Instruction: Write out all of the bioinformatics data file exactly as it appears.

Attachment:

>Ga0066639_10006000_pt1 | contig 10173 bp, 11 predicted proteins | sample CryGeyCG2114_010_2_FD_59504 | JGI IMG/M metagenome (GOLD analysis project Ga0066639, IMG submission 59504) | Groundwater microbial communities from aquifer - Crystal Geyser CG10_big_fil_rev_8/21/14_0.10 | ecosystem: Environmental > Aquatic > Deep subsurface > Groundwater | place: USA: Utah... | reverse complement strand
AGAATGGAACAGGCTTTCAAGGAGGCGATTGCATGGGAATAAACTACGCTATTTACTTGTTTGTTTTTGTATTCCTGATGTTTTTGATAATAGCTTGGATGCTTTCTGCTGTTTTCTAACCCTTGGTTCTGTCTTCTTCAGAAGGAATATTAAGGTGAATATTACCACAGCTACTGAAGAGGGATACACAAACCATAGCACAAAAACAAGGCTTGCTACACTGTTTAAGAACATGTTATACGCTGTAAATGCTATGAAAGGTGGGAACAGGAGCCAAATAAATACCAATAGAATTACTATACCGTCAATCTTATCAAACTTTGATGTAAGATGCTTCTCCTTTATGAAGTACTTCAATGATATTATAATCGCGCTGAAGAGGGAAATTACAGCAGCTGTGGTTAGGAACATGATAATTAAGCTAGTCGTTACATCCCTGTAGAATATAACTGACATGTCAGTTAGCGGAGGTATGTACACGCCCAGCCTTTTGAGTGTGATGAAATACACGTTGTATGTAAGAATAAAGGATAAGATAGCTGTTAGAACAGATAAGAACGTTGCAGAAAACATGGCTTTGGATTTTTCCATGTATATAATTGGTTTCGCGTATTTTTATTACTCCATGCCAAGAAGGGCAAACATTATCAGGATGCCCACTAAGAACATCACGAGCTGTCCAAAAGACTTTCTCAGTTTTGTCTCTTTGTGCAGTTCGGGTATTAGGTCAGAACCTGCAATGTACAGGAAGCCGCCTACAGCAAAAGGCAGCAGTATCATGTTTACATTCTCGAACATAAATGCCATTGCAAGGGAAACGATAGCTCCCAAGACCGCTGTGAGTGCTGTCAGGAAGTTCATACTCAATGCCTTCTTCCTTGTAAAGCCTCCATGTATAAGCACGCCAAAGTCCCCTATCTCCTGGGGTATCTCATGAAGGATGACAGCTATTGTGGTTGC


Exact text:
>Ga0066639_10006000_pt1 | contig 10173 bp, 11 predicted proteins | sample CryGeyCG2114_010_2_FD_59504 | JGI IMG/M metagenome (GOLD analysis project Ga0066639, IMG submission 59504) | Groundwater microbial communities from aquifer - Crystal Geyser CG10_big_fil_rev_8/21/14_0.10 | ecosystem: Environmental > Aquatic > Deep subsurface > Groundwater | place: USA: Utah... | reverse complement strand
AGAATGGAACAGGCTTTCAAGGAGGCGATTGCATGGGAATAAACTACGCTATTTACTTGTTTGTTTTTGTATTCCTGATGTTTTTGATAATAGCTTGGATGCTTTCTGCTGTTTTCTAACCCTTGGTTCTGTCTTCTTCAGAAGGAATATTAAGGTGAATATTACCACAGCTACTGAAGAGGGATACACAAACCATAGCACAAAAACAAGGCTTGCTACACTGTTTAAGAACATGTTATACGCTGTAAATGCTATGAAAGGTGGGAACAGGAGCCAAATAAATACCAATAGAATTACTATACCGTCAATCTTATCAAACTTTGATGTAAGATGCTTCTCCTTTATGAAGTACTTCAATGATATTATAATCGCGCTGAAGAGGGAAATTACAGCAGCTGTGGTTAGGAACATGATAATTAAGCTAGTCGTTACATCCCTGTAGAATATAACTGACATGTCAGTTAGCGGAGGTATGTACACGCCCAGCCTTTTGAGTGTGATGAAATACACGTTGTATGTAAGAATAAAGGATAAGATAGCTGTTAGAACAGATAAGAACGTTGCAGAAAACATGGCTTTGGATTTTTCCATGTATATAATTGGTTTCGCGTATTTTTATTACTCCATGCCAAGAAGGGCAAACATTATCAGGATGCCCACTAAGAACATCACGAGCTGTCCAAAAGACTTTCTCAGTTTTGTCTCTTTGTGCAGTTCGGGTATTAGGTCAGAACCTGCAATGTACAGGAAGCCGCCTACAGCAAAAGGCAGCAGTATCATGTTTACATTCTCGAACATAAATGCCATTGCAAGGGAAACGATAGCTCCCAAGACCGCTGTGAGTGCTGTCAGGAAGTTCATACTCAATGCCTTCTTCCTTGTAAAGCCTCCATGTATAAGCACGCCAAAGTCCCCTATCTCCTGGGGTATCTCATGAAGGATGACAGCTATTGTGGTTGC